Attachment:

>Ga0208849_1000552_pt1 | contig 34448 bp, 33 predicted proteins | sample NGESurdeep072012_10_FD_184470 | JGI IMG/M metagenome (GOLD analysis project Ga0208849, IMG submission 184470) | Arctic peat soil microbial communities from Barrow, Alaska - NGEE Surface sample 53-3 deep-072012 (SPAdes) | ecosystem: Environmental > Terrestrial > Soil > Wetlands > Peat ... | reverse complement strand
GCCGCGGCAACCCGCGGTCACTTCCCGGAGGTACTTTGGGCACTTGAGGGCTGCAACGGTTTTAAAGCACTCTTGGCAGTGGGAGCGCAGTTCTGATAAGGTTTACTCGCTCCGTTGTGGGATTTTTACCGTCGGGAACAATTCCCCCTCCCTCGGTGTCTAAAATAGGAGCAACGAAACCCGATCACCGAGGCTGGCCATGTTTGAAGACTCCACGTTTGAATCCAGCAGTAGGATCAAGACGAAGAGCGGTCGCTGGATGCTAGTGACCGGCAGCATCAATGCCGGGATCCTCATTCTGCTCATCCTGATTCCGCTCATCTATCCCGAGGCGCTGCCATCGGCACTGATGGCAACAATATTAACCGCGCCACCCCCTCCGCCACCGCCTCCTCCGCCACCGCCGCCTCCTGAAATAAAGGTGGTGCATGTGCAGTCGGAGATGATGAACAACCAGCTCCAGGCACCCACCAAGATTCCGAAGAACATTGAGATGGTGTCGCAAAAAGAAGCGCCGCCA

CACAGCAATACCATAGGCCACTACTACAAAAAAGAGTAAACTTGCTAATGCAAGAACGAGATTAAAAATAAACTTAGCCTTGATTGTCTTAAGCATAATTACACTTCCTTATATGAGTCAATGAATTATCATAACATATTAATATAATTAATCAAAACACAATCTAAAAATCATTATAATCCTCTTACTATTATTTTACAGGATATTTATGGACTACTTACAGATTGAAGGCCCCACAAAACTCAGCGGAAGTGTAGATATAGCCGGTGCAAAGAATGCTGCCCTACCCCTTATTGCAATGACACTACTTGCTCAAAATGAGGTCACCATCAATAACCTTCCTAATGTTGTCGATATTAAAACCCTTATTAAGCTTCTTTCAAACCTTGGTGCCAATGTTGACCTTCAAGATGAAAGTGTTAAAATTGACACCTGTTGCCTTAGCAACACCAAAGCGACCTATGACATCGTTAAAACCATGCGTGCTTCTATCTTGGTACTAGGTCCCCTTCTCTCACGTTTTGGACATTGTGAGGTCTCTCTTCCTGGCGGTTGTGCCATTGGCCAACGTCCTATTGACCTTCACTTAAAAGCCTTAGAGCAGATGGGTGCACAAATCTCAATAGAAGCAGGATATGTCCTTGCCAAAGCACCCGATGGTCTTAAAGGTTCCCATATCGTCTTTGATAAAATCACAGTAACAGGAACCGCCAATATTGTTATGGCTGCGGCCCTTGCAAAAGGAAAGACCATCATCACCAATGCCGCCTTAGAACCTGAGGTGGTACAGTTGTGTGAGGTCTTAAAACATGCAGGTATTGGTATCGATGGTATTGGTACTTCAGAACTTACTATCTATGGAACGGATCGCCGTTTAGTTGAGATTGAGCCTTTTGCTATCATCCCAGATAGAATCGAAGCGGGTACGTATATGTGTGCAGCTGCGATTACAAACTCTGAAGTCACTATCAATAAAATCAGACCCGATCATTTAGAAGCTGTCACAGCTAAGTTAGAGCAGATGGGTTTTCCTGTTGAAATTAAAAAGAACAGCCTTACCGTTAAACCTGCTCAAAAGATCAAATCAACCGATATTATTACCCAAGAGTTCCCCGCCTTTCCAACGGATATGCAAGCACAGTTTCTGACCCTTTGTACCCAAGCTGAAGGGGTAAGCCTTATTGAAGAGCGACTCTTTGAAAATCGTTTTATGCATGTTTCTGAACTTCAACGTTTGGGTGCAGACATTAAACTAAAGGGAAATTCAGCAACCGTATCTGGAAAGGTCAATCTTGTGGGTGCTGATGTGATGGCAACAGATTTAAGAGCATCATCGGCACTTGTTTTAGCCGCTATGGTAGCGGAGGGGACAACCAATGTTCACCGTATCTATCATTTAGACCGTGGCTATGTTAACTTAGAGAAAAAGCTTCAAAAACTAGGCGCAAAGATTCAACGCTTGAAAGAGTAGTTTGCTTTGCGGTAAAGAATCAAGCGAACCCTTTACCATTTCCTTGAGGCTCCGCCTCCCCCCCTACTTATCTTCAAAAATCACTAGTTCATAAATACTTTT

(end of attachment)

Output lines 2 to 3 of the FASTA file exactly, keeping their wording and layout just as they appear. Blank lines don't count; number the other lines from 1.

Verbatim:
GCCGCGGCAACCCGCGGTCACTTCCCGGAGGTACTTTGGGCACTTGAGGGCTGCAACGGTTTTAAAGCACTCTTGGCAGTGGGAGCGCAGTTCTGATAAGGTTTACTCGCTCCGTTGTGGGATTTTTACCGTCGGGAACAATTCCCCCTCCCTCGGTGTCTAAAATAGGAGCAACGAAACCCGATCACCGAGGCTGGCCATGTTTGAAGACTCCACGTTTGAATCCAGCAGTAGGATCAAGACGAAGAGCGGTCGCTGGATGCTAGTGACCGGCAGCATCAATGCCGGGATCCTCATTCTGCTCATCCTGATTCCGCTCATCTATCCCGAGGCGCTGCCATCGGCACTGATGGCAACAATATTAACCGCGCCACCCCCTCCGCCACCGCCTCCTCCGCCACCGCCGCCTCCTGAAATAAAGGTGGTGCATGTGCAGTCGGAGATGATGAACAACCAGCTCCAGGCACCCACCAAGATTCCGAAGAACATTGAGATGGTGTCGCAAAAAGAAGCGCCGCCA

CACAGCAATACCATAGGCCACTACTACAAAAAAGAGTAAACTTGCTAATGCAAGAACGAGATTAAAAATAAACTTAGCCTTGATTGTCTTAAGCATAATTACACTTCCTTATATGAGTCAATGAATTATCATAACATATTAATATAATTAATCAAAACACAATCTAAAAATCATTATAATCCTCTTACTATTATTTTACAGGATATTTATGGACTACTTACAGATTGAAGGCCCCACAAAACTCAGCGGAAGTGTAGATATAGCCGGTGCAAAGAATGCTGCCCTACCCCTTATTGCAATGACACTACTTGCTCAAAATGAGGTCACCATCAATAACCTTCCTAATGTTGTCGATATTAAAACCCTTATTAAGCTTCTTTCAAACCTTGGTGCCAATGTTGACCTTCAAGATGAAAGTGTTAAAATTGACACCTGTTGCCTTAGCAACACCAAAGCGACCTATGACATCGTTAAAACCATGCGTGCTTCTATCTTGGTACTAGGTCCCCTTCTCTCACGTTTTGGACATTGTGAGGTCTCTCTTCCTGGCGGTTGTGCCATTGGCCAACGTCCTATTGACCTTCACTTAAAAGCCTTAGAGCAGATGGGTGCACAAATCTCAATAGAAGCAGGATATGTCCTTGCCAAAGCACCCGATGGTCTTAAAGGTTCCCATATCGTCTTTGATAAAATCACAGTAACAGGAACCGCCAATATTGTTATGGCTGCGGCCCTTGCAAAAGGAAAGACCATCATCACCAATGCCGCCTTAGAACCTGAGGTGGTACAGTTGTGTGAGGTCTTAAAACATGCAGGTATTGGTATCGATGGTATTGGTACTTCAGAACTTACTATCTATGGAACGGATCGCCGTTTAGTTGAGATTGAGCCTTTTGCTATCATCCCAGATAGAATCGAAGCGGGTACGTATATGTGTGCAGCTGCGATTACAAACTCTGAAGTCACTATCAATAAAATCAGACCCGATCATTTAGAAGCTGTCACAGCTAAGTTAGAGCAGATGGGTTTTCCTGTTGAAATTAAAAAGAACAGCCTTACCGTTAAACCTGCTCAAAAGATCAAATCAACCGATATTATTACCCAAGAGTTCCCCGCCTTTCCAACGGATATGCAAGCACAGTTTCTGACCCTTTGTACCCAAGCTGAAGGGGTAAGCCTTATTGAAGAGCGACTCTTTGAAAATCGTTTTATGCATGTTTCTGAACTTCAACGTTTGGGTGCAGACATTAAACTAAAGGGAAATTCAGCAACCGTATCTGGAAAGGTCAATCTTGTGGGTGCTGATGTGATGGCAACAGATTTAAGAGCATCATCGGCACTTGTTTTAGCCGCTATGGTAGCGGAGGGGACAACCAATGTTCACCGTATCTATCATTTAGACCGTGGCTATGTTAACTTAGAGAAAAAGCTTCAAAAACTAGGCGCAAAGATTCAACGCTTGAAAGAGTAGTTTGCTTTGCGGTAAAGAATCAAGCGAACCCTTTACCATTTCCTTGAGGCTCCGCCTCCCCCCCTACTTATCTTCAAAAATCACTAGTTCATAAATACTTTT